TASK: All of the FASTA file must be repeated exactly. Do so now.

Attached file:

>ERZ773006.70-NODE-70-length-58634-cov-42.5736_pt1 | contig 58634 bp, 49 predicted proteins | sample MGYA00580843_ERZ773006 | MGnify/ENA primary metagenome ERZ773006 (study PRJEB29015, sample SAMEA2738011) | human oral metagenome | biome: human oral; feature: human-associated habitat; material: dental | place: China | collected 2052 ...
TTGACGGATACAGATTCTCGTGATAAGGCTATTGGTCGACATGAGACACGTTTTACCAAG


>ERZ773006.70-NODE-70-length-58634-cov-42.5736_pt1 | contig 58634 bp, 49 predicted proteins | sample MGYA00580843_ERZ773006 | MGnify/ENA primary metagenome ERZ773006 (study PRJEB29015, sample SAMEA2738011) | human oral metagenome | biome: human oral; feature: human-associated habitat; material: dental | place: China | collected 2052 ...
TTGACGGATACAGATTCTCGTGATAAGGCTATTGGTCGACATGAGACACGTTTTACCAAG